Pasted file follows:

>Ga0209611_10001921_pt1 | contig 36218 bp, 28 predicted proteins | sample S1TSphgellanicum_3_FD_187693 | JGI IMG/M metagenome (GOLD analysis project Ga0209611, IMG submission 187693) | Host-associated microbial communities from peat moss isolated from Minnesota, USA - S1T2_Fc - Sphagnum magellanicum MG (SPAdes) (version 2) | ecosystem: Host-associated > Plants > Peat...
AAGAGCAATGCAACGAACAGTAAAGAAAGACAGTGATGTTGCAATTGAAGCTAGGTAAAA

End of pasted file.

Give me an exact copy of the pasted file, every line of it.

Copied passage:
>Ga0209611_10001921_pt1 | contig 36218 bp, 28 predicted proteins | sample S1TSphgellanicum_3_FD_187693 | JGI IMG/M metagenome (GOLD analysis project Ga0209611, IMG submission 187693) | Host-associated microbial communities from peat moss isolated from Minnesota, USA - S1T2_Fc - Sphagnum magellanicum MG (SPAdes) (version 2) | ecosystem: Host-associated > Plants > Peat...
AAGAGCAATGCAACGAACAGTAAAGAAAGACAGTGATGTTGCAATTGAAGCTAGGTAAAA